The progenitor Hint domain could also enhance protein variability by the processes we suggest for present-day BIL domains. Each protein precursor could be in several states depending whether its Hint domain spliced, cleaved either end, cleaved both ends, ligated a molecule to one of its ends, or was inert. The different activities could be modulated by some signal or even be stochastic. Once more this could be of great benefit for early primitive cells that could only code for a limited number of proteins and did not possess complex systems for protein processing and degradation.

3.2 Emergence of the Progenitor Hint Domain

Hint domains have a pseudo-two-fold symmetry, being made up of two tandem subdomains that can be structurally superimposed (Hall et al. 1997). This is also apparent from subtle sequence similarity between the N2 and N4 motifs, present in all Hint families (Pietrokovski 1998). The originally described structural symmetry can be extended to the strand-loop-strand-loop C-terminal region of Hint domains (Amitai and Pietrokovski, unpubl. research). The progenitor Hint domain itself thus arose from a tandem duplication of a primordial subdomain, about 60 residues long, that exchanged short regions within the Hint fold by rearrangements of its gene (Hall et al. 1997). The active-site residues of both inteins and Hog-Hint domains are positioned asymmetrically on the two subdomains (Fig. 4B). For example, the catalytic N-terminal and N3 His residues are present in different subdomains, and each of their corresponding residues on the other subdomain is not a catalytic residue. This is notable since both these and adjacent residues are necessary for catalyzing the N-terminal acyl shift probably present in the progenitor Hint domain. For the primordial Hint subdomain to catalyze the acyl shift reaction, by itself or as a homodimer, the subdomain needed to include all active-site residues. This is not the current situation and thus either the active-site residues were differ ently distributed in the primordial Hint subdomain, or it was unlikely to catalyze the activities of present Hint domains.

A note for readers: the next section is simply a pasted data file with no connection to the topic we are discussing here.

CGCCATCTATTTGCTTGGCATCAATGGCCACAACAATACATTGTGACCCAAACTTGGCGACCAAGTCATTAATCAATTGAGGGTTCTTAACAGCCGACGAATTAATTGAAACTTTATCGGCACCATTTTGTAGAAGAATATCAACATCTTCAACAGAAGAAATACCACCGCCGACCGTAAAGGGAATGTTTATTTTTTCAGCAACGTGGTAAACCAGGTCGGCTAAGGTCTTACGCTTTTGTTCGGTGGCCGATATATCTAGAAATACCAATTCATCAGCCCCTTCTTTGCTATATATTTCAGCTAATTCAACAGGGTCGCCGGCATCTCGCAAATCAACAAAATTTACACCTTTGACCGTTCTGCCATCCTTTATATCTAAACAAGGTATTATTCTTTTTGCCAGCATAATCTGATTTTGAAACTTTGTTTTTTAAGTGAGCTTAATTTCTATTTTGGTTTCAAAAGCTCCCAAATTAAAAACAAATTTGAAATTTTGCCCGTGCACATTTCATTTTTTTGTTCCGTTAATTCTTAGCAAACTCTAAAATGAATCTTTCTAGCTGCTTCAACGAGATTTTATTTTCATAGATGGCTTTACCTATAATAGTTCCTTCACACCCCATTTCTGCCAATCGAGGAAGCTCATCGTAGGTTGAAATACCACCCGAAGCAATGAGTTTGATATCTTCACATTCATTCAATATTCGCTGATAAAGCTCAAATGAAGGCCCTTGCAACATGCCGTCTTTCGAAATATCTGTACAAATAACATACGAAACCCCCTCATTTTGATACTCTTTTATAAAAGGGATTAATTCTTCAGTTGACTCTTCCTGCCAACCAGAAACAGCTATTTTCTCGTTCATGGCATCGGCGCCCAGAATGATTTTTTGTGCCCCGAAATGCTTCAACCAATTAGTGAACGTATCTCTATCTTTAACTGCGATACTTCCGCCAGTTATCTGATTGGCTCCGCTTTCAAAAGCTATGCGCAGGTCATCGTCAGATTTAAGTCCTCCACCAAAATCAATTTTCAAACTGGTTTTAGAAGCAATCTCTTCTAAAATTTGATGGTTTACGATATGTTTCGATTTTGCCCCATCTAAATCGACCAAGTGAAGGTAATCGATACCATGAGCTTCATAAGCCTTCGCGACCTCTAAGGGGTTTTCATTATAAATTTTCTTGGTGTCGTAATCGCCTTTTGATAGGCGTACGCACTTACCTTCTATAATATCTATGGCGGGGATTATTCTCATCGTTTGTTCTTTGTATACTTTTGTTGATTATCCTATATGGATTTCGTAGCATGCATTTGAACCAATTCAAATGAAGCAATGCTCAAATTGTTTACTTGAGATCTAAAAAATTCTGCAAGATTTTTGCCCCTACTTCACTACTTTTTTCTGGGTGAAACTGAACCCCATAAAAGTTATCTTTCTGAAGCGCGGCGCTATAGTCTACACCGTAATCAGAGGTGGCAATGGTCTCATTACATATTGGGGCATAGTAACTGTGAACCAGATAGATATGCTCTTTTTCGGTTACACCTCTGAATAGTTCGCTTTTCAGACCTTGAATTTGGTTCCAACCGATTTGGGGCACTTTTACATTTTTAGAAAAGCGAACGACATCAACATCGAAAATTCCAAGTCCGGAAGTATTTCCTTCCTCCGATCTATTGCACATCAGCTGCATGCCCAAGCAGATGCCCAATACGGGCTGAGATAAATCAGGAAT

Figure 1 summarizes the likely evolution of Hint domain families from a progenitor Hint subdomain, through the primordial Hint domain, to current Hint families. Each family adopted its activity according to its biological role. This led to the differences in activity, structure and sequence we can observe at present.

Many inteins include an EN domain, that seems to be accompanied by a DNA-binding domain. The relationship between the Hint domain and the EN and DNA-binding domains is dynamic. During evolution intein genes acquire, inactivate, lose and probably reacquire EN and DNA-binding coding regions (Gimble 2000,2001).

Inteins and A-type BIL domains have a C-terminal motif that allows them to cleave that end and ligate their flanks. However, the ligation reaction and its temporal position relative to cleavage of the C-terminus differ in the two families. This is probably related to the role of protein-splicing in each family and to its required fidelity. Inteins need to protein splice very efficiently to avoid negative selection. Cys/Ser/Thr residues at the +1 position of intein integration points allow such efficient splicing. Intein integration points also need to be in conserved positions of essential proteins, reducing the loss of intein genes due to genomic rearrangements and mutations.

Hog-Hint domains include a conserved Asp/His active-site residue and downstream domains that bind sterols and perhaps other adducts. This bi-do-main Hog unit might have the general role of processing its N-terminal flanking domain by cleaving it off while adding an adduct to the resulting C-termi-nus of the flank. Animal, nematode and red algae Hog domains diverged independently from a common ancestral Hog domain. The biological roles of Hog domains in nematode and red algae are not yet known.

BIL domains mainly differ in the sequence of their C-termini. A-type BIL domains have the same motif present in inteins but are flanked by diverse C-terminal flanking residues. The C-terminus motif of type-B BIL domains is different from that of inteins and A-type BIL domains, and of Hog-Hint domains. The domains are present in hyper-variable positions of non-conserved proteins in bacteria, and in polyubiquitin-like coding genes of ciliates. The role of both types of domain is hypothesized to benefit their hosts by various post-translational modifications.

Acknowledgements. This research was supported by The Israel Science Foundation, founded by The Israel Academy of Sciences and Humanities. S. Pietrokovski holds the Ronson and Harris Career Development Chair.